“She has good legs.”
Somehow it seemed an ornery mentor professor’s jive when congratulating him on engagement and upcoming marriage.
Thinking of the comment numerous times since Dr. No18rton, dairy team coach, was in most seriousness about his bride-to-be.
Being just out of college going rambunctious with a young family and pursuing dual careers, being able to get around well was no concern.
It certainly was to a professor looking to retirement with pleasures and enjoyment intended.
Well, the comment of nearly a half century ago has hit home.
After one of the best years ever competing in local horseshows, everything seemed fine in early October.
Then all of a sudden the Big Man upstairs showed his power, whatever it was: “Slow down.”
Never having much any pain in a lifetime, despite falling off way too many times, all of a sudden the left knee hurt.
“Oh, it’s just imagination.” Maybe so, but it still hurt, and seemed to be getting worse.
“It’s just in the head, get the work done, quit complaining.” Never had been to a back cracker, but more than one suggested that was the problem, and he’d cure it with one whack.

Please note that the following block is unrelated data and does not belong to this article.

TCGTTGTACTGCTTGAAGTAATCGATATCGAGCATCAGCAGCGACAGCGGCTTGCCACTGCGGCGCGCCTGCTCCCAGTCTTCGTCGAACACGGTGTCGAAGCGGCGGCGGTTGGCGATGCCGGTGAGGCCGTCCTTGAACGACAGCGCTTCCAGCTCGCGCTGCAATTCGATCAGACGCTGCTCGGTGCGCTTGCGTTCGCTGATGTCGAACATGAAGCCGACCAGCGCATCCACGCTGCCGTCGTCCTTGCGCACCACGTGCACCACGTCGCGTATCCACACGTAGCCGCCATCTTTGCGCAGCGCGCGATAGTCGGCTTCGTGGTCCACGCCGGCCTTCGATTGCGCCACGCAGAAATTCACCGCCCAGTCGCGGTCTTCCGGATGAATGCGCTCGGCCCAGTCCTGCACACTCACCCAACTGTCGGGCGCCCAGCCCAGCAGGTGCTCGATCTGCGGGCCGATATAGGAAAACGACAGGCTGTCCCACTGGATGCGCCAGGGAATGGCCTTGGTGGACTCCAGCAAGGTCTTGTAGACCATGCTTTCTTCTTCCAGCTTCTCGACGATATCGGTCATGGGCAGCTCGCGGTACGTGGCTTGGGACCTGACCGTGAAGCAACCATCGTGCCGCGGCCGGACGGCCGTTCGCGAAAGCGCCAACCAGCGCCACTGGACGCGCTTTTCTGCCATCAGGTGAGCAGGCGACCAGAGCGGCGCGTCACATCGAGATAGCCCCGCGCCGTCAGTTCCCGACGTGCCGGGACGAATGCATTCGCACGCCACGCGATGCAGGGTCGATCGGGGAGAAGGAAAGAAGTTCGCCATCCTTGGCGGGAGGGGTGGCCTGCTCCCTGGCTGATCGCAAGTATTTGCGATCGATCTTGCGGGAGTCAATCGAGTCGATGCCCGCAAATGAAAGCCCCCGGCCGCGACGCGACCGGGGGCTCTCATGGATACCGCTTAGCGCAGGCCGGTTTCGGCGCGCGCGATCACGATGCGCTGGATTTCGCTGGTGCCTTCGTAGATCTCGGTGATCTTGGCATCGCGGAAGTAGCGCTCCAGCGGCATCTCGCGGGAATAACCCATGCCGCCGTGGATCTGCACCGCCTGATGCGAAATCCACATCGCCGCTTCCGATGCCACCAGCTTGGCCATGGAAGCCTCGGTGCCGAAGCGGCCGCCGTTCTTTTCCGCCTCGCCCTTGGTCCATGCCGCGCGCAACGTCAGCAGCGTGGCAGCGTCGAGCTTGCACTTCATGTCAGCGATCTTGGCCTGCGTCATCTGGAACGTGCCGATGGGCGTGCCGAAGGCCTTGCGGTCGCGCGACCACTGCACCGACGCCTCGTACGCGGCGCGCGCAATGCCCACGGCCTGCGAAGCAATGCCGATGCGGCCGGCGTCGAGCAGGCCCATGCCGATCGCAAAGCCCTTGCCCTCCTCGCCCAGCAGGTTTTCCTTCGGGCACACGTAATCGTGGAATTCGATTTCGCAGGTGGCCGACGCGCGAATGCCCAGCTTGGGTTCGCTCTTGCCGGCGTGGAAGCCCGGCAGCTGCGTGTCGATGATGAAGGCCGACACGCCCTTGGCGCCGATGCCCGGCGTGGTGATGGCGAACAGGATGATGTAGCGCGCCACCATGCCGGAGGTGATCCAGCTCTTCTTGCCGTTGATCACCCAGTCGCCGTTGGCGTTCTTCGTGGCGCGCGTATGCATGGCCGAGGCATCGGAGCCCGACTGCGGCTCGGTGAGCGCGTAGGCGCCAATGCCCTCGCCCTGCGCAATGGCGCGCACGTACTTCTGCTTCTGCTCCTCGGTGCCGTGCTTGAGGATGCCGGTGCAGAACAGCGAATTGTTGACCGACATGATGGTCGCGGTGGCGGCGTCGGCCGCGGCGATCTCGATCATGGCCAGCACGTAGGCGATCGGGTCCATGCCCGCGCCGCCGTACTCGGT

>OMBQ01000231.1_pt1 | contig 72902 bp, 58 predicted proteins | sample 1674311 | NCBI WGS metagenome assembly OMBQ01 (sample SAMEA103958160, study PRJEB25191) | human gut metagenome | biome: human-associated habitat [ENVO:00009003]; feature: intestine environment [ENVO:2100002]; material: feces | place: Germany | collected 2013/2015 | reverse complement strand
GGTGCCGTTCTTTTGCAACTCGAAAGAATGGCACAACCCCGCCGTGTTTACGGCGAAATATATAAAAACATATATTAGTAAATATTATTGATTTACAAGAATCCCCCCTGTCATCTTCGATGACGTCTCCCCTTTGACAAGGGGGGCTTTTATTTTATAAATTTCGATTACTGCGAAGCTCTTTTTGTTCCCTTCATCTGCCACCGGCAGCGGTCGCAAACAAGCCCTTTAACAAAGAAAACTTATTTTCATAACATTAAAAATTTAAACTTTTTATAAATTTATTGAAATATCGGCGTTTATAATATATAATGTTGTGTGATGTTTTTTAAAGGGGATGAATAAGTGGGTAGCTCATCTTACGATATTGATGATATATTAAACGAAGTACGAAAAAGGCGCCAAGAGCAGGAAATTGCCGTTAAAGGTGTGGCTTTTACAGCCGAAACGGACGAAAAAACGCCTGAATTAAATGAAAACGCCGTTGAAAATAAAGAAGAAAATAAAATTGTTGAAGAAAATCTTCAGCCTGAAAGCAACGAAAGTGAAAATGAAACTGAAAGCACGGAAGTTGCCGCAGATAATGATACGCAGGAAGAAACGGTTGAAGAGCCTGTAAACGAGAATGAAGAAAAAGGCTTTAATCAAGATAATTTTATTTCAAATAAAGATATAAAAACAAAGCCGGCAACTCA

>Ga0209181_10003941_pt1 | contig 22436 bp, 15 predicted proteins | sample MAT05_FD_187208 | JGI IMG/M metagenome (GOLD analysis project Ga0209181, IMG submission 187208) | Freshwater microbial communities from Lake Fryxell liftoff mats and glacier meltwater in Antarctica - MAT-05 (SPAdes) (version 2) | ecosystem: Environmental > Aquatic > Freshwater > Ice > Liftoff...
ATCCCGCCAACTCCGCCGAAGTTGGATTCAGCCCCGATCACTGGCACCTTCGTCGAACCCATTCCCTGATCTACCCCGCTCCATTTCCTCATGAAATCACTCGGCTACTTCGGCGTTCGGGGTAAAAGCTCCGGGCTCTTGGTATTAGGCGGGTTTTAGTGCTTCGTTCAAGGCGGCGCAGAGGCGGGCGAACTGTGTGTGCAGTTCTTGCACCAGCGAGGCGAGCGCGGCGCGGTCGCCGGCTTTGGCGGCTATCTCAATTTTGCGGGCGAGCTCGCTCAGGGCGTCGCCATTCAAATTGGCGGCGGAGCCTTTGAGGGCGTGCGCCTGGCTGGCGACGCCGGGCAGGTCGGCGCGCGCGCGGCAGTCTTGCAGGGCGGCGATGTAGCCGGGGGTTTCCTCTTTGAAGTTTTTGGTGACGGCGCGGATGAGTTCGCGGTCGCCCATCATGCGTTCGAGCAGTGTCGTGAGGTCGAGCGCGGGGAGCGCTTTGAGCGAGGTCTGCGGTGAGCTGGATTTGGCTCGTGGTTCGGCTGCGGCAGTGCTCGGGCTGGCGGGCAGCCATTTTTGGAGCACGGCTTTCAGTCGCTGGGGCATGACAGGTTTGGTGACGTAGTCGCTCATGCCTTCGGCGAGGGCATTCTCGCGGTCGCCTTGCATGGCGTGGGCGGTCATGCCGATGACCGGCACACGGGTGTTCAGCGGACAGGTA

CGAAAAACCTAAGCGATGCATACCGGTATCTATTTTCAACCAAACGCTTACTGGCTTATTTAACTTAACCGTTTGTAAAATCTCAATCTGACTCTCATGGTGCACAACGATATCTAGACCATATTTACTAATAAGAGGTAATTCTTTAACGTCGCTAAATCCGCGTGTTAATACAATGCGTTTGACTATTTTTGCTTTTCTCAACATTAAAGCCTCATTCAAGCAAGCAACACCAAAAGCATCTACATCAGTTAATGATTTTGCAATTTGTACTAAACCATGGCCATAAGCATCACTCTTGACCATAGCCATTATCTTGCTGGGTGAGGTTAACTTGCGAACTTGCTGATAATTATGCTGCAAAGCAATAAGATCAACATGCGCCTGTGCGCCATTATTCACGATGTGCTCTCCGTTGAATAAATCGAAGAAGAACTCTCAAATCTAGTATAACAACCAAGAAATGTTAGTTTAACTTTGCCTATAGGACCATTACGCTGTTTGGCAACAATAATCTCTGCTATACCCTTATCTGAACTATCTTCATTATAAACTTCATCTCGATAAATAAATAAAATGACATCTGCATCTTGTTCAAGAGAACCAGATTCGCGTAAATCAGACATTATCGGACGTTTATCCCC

That wasn’t the case. The good back doctor gladly accepted the insurance money with co-pay: “Can’t do anything to the back, it’s the knee.”
Okay, okay, maybe it isn’t just in the head.
One look, one pinch by the knee specialist diagnosis: “the knee’s caput.” Maybe a little shot of steroids like those 90-pound jockey use to keep weight off will help.
Needle poke Friday morning and ready to go hot and heavy Saturday horseshow with 22 classes, even won a few.
That one-day-get-by didn’t do the trick though. Next thing, the right knee hurt too, and the medicine man verified no imagination old man, there’s bone and against bone.
The only way to fix that is get them replaced. “Well, that’s a major ordeal, there are horses to ride.” Nothing’s ever going to improve, so best get it taken care of now.
Well, two hours under the knife, woke up, walked that day, walking daily. “He has good legs.”
Reminded of Proverbs 26:7: “Like the legs which are useless to the lame, so is a proverb in the mouth of a fool who cannot learn from its wisdom.”